Useful 3D Prints 2023

By Jeremy S. Cook

Freelance Tech Journalist / Technical Writer, Engineering Consultant

Jeremy Cook Consulting

April 04, 2023


Stepper, gearbox, and… octopus?

When we last left my 3D-printing adventures in late 2021, I had printed a holder for a Ryobi cordless drill, assembly jigs for my macro pad, and piping adapters for laser fume extraction. Since then, I’ve designed and/or printed a wide range of new items, and this article outlines a few of my favorite useful 3D-prints for 2023.

NEMA 17 Planetary Gearbox

Reliable, available, and typically inexpensive, NEMA 17 motors make a wide range of automated devices move. They don’t, however, tend to have a lot of torque, so gearboxes are often added that may cost more than the motors themselves. As a less expensive solution, you can print the 4:1 planetary gearbox found here. You’ll of course need to provide your own mounting hardware.

As another option, you might also consider this ~3.7:1 gearbox, which I have not tested. Don’t expect either to match or exceed the performance of a purchased gearbox, but they’re certainly good options to keep in mind.

EZ Fan2 Pogo Pin Circuit Tester

For some time I’ve been selling EZ Fan 2 boards, which allow Raspberry Pi single-board computers and other devices to control a fan or other small load. While assembled elsewhere, I test each one in-house to make sure they’re viable before shipping them off. To facilitate this operation, I came up with what amounts to a simple bed-of-nails tester using a 3D-printed base.

While I don’t expect this particular print to be appropriate for anyone else, the idea of a 3D-printed test jig is certainly of general interest. Additionally, I was able to attach the LED to its test pins via an internal curvature that puts stress on the leads. This sort of no-solder attachment, explained at around the 1:45 mark in the video, could be useful in a variety of situations.

PC Fan Mount and Duct

Caption: Fan duct: including remnants of grate on earlier design
Image Credit: Jeremy Cook

This device holds an 80mm PC fan in place with Velcro straps, and directs the airflow for a higher speed at the output. It was originally designed to be strapped onto a baby car seat, but it could also be employed for a variety of air movement applications. A soldering fume extractor comes to mind, and it could easily be attached to one of the storage cases mentioned below as an ad-hoc base.

Harbor Freight Storage Boxes With Divider

Caption: All of your bins are belong to us!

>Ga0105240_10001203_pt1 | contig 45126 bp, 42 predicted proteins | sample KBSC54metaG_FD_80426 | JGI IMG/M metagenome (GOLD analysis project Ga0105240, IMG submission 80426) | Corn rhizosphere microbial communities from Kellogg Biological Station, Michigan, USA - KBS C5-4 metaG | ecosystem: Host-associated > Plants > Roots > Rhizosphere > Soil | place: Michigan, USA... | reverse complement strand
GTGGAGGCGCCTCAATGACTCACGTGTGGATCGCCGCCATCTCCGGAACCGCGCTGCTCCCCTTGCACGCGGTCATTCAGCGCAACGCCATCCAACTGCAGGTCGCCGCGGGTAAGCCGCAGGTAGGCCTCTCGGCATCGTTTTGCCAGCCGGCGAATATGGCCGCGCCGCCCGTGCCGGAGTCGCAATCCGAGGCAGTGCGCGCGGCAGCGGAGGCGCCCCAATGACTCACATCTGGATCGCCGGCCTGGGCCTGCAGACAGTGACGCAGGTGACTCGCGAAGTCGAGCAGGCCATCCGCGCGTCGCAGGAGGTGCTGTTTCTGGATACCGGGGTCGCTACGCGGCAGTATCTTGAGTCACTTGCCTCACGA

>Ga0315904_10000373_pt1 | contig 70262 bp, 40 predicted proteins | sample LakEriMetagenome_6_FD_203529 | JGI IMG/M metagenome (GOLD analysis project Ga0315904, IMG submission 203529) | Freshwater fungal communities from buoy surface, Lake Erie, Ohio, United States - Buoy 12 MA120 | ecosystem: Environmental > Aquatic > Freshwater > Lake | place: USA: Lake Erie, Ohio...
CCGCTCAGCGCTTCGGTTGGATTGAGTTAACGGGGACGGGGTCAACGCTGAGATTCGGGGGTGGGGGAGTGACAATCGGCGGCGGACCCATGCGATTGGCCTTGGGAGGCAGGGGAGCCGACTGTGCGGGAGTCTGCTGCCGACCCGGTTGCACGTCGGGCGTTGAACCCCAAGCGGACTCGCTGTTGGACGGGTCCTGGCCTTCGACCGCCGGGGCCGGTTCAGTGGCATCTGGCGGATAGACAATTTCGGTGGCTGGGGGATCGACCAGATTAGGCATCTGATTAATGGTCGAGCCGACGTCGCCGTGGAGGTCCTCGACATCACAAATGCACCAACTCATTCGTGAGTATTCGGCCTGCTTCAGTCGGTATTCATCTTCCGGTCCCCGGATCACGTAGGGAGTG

Image Credit: Jeremy Cook

While I’ve been printing this type of box since at least 2019, it’s a print that I’ve come back to again and again. I even created my own take on a divider box based on another design that I thought was superior to other options. Having extra bins in your case can multiply your storage capabilities for small parts, and the two-divider arrangement seems optimal for my usage.

Notably, STLs are quite difficult to modify, even if you’re just adding a simple feature like a divider. Consider also including a STEP model or other CAD format if you are open to others branching off on what you release.

Useful(?) Print-in-Place Octopus

While one might argue that a model octopus isn’t useful in and of itself, this PLA cephalopod illustrates a few 3D-printing design concepts that can be very helpful when implemented. First, its eight limbs are printed in such a way that they’re already chained together when removed from the print bed. Take it off, and no assembly is needed. Secondly, it needs no supports to print, with the possible exception of a single piece designed into the model.

Share Your Models!

Caption: Printables: a good place to share and enjoy
Image Credit: Jeremy Cook

While I’ve shared some models in the past on GitHub, this isn’t really the best place to show off your designs. Per a recent suggestion, I’ve been plunking my new and old models up on Printables. I’ve found this to be a quite enjoyable experience, and a great way to show off your creations. The site is affiliated with Prusa, though it seems quite open and welcoming to other printers (e.g. my Ender 3 V2 Neo).




Jeremy Cook is a freelance tech journalist and engineering consultant with over 10 years of factory automation experience. An avid maker and experimenter, you can follow him on Twitter, or see his electromechanical exploits on the Jeremy S. Cook YouTube Channel!

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